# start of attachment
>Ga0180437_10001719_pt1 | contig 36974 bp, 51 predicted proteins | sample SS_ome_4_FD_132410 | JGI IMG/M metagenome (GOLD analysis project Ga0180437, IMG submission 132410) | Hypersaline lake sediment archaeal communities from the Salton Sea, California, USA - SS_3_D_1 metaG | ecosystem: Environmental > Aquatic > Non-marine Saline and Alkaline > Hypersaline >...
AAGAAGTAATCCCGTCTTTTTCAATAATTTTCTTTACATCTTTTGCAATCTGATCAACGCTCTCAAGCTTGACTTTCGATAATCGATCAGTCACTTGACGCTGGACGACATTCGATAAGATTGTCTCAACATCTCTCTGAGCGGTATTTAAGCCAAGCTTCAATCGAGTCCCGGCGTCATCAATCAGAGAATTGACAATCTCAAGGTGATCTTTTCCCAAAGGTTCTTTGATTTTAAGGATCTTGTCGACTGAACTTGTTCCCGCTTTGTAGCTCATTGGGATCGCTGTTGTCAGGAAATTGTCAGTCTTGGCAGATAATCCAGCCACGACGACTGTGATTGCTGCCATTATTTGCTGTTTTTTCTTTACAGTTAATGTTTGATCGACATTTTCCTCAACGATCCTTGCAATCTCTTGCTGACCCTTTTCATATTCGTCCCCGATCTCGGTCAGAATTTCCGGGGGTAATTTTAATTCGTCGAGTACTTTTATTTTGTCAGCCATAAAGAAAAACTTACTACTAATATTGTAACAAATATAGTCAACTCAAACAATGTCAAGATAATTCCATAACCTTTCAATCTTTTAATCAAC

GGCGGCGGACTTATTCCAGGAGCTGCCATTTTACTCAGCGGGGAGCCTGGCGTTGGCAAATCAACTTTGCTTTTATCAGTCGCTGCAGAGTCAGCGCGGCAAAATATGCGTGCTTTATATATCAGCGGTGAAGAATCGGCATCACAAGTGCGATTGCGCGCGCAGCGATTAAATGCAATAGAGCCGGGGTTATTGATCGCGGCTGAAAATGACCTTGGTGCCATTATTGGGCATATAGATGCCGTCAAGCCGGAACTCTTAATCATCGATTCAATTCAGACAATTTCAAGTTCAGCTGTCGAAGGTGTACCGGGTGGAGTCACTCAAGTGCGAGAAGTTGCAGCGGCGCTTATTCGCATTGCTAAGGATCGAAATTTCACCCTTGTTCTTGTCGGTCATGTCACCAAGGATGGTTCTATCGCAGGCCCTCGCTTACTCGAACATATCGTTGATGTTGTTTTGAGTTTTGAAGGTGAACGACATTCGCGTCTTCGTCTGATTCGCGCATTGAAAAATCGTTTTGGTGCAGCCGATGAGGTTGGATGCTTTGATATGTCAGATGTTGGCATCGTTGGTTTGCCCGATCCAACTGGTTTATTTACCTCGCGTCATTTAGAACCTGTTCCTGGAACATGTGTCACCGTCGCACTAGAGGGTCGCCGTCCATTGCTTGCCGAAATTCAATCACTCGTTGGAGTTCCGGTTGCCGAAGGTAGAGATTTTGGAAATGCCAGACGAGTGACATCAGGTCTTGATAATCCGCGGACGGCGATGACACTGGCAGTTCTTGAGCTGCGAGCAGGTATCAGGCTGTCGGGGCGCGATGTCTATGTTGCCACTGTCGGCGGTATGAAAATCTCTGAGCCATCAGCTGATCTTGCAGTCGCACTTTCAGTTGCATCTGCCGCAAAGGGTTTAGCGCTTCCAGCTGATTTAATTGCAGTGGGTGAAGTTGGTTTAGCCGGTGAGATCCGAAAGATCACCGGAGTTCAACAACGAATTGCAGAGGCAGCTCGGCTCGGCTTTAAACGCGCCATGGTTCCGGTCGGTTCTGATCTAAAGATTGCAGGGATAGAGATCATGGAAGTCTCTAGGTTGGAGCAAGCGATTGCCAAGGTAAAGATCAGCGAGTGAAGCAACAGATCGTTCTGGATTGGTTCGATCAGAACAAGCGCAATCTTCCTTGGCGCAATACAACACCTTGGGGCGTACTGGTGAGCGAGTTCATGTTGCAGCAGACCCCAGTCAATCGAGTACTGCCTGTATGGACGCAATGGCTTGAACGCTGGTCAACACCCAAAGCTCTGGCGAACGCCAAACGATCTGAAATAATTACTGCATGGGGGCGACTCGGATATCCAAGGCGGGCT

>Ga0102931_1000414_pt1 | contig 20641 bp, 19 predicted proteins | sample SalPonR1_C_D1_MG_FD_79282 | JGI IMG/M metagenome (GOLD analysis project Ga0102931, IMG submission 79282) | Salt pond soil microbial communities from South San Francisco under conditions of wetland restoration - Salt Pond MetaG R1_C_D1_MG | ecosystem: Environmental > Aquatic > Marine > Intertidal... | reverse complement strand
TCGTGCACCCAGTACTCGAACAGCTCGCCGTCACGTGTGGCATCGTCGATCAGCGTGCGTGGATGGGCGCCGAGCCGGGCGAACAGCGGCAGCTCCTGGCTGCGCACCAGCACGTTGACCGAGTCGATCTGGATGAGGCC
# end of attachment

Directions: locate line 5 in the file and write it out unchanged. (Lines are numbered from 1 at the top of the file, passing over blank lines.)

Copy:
TCGTGCACCCAGTACTCGAACAGCTCGCCGTCACGTGTGGCATCGTCGATCAGCGTGCGTGGATGGGCGCCGAGCCGGGCGAACAGCGGCAGCTCCTGGCTGCGCACCAGCACGTTGACCGAGTCGATCTGGATGAGGCC